‘Wunderkind’ Gustavo Dudamel is still wonderful but not so young anymore. After his meteoric rise, he now actually receives critical notices. There was a time that he was treated as the musical Second Coming.
Now, he’s expected to produce the same excitement he conjured in his early concerts with the Simon Bolivar Orchestra of his native Venezuela. After early connections with La Scala and Gothenburg, Dudamel now guests with regularly with Berlin and Vienna. They don’t need the money or the associated press. As such, he must compete with the very best conductors and produce unique things with the best orchestras.
Interestingly, the Los Angeles Philharmonic has not been among the elite. But, after I watched the 60 Minutes piece on how the orchestra courted Dudamel, who could say no? True, Dudamel’s predecessor, Esa Pekka Salonen (now in rainy London with The Philharmonia Orchestra) improved Los Angeles’ lot by hiring well. Dudamel is continuing the trend by hiring (poaching!) some of the very best players including from the Philadelphia Orchestra, Chicago Symphony and the Berlin Philharmonic. It can’t only be the sun and beaches that convince these fantastic players to decamp. And, from the sound and musicality the orchestra produces in this fabulous new DGG recording, it’s not.
The orchestra is in very fine form from lowest basses, percussion, winds to highest strings. Mahler’s greatest symphony is demanding on so many levels. Technically, it’s not all that difficult (it is for the conductor), but the minute changes in direction, emphasis, and dynamics Mahler expects, are only successful when conductor, orchestra and engineer are all pulling in the same direction. All this under the weighty arc of the last great symphony of the German/Austrian symphonic tradition.
Comparison with the greatest recordings of this work is relevant. I would include Bruno Walter, Karajan’s 2 DGG (one studio, the other live), and Solti’s LSO on Decca. Would Dudamel supplant any of these? No, but I’ll play this recording in rotation with them. It’s that good.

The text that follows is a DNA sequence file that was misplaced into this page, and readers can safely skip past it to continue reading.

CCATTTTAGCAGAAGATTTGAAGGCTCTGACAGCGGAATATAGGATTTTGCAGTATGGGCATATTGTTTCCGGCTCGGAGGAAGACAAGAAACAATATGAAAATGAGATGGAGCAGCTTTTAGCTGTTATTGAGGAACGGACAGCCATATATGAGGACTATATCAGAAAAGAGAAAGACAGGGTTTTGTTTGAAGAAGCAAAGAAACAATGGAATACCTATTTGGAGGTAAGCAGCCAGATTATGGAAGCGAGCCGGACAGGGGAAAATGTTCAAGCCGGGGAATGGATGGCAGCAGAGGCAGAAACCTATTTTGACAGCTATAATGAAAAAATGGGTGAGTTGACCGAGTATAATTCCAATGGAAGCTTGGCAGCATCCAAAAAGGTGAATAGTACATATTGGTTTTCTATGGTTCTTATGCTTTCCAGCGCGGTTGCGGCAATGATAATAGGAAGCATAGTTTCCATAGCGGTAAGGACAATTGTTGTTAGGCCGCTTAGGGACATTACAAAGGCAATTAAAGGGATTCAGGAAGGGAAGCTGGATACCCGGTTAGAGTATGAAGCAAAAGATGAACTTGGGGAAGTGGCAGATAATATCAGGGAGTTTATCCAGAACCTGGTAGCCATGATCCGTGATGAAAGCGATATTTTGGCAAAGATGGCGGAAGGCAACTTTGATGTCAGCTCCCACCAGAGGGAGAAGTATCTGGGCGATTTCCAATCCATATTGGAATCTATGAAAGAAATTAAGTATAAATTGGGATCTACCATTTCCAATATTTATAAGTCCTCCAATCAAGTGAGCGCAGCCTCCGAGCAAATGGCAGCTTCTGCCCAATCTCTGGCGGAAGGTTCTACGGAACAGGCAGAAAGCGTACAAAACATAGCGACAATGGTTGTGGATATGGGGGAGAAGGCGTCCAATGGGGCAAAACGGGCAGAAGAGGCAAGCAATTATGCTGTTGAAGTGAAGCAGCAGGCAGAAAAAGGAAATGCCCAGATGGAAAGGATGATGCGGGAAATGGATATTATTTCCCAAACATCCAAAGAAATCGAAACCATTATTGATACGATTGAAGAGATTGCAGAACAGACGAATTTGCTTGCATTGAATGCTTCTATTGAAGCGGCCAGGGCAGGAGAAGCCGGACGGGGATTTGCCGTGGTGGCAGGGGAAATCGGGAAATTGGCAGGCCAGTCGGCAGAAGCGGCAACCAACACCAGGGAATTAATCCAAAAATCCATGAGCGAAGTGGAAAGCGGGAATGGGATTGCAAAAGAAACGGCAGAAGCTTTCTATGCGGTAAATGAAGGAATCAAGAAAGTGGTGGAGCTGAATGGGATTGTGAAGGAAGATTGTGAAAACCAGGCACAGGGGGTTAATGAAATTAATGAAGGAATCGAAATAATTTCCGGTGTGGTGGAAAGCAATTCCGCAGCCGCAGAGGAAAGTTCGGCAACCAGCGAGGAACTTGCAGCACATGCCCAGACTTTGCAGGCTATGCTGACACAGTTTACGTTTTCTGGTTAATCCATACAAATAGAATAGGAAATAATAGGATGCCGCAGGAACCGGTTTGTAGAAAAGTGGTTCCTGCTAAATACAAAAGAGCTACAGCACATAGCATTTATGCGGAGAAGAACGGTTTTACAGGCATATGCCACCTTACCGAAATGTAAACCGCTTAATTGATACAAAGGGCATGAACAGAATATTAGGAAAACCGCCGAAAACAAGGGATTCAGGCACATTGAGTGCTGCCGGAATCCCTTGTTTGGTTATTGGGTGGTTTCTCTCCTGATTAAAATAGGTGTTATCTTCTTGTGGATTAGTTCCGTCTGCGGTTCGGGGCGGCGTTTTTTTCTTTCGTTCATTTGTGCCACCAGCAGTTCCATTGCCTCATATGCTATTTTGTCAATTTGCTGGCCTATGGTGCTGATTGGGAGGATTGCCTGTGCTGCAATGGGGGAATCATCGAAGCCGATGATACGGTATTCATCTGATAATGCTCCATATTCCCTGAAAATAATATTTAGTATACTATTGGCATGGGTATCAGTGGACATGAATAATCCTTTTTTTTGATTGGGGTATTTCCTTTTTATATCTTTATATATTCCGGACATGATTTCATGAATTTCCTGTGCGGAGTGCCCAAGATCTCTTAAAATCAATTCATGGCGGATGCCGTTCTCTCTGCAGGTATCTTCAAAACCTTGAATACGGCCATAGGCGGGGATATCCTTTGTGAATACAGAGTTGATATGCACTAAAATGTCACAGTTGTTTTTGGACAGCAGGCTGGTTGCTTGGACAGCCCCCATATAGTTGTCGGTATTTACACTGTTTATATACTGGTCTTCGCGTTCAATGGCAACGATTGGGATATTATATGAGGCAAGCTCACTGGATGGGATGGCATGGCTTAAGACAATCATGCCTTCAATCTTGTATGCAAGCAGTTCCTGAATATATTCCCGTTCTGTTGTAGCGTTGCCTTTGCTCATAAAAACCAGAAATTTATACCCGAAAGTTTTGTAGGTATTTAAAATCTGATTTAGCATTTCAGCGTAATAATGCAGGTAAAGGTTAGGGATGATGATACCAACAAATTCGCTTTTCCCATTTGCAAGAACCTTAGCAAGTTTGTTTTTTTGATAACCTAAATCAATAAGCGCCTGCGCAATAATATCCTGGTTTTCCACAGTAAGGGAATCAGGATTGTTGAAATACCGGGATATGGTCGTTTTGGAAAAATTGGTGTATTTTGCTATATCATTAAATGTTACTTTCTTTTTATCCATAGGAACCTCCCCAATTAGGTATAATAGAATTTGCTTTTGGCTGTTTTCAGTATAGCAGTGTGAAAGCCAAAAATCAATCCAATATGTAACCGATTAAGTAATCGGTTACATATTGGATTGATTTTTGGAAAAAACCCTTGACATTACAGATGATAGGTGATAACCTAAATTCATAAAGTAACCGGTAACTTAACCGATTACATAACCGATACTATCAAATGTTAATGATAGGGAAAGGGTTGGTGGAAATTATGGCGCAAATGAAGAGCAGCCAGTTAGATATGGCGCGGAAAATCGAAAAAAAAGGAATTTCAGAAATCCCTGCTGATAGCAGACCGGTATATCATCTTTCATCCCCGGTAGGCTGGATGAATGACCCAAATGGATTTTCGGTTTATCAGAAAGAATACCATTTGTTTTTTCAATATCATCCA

Dudamel takes great care with the inner string lines (the opening sextuplets are perfect) and balances the winds beautifully. Tempos are pretty standard, but Dudamel, like many others, takes the recap of the 2nd movement Ländler too fast so the horn sixteenth runs sound silly (and inarticulate). However, Mahler’s markings of ‘clumsy and course’ are followed by the orchestra. Very countryside. Brilliant!
The sublime Adagio is given a suitably heartbreaking reading. Here, Dudamel almost matches the intensity from Karajan’s live Berlin Festival recording — my favourite. And yes, I’ve heard both Bernstein recordings.
For audiophiles, look no further. You’ll be getting a great performance in the very best sound. Mahler uses the bass drum very effectively in this piece. You’re going to love it!
A quick mention of the viola section, whose leader came to L.A. after two years as Principal Viola of the Berlin Philharmonic under Sir Simon Rattle. I’ve never heard the opening of the first movement and the tragic ending of the Adagio played so beautifully and under complete control. Once again, the Dude has hired well.
Symphony No. 9
Los Angeles Philharmonic Orchestra
2 CDs / Download 0289 479 0924 8
Int. Release 25 Jan. 2013 (Live recording)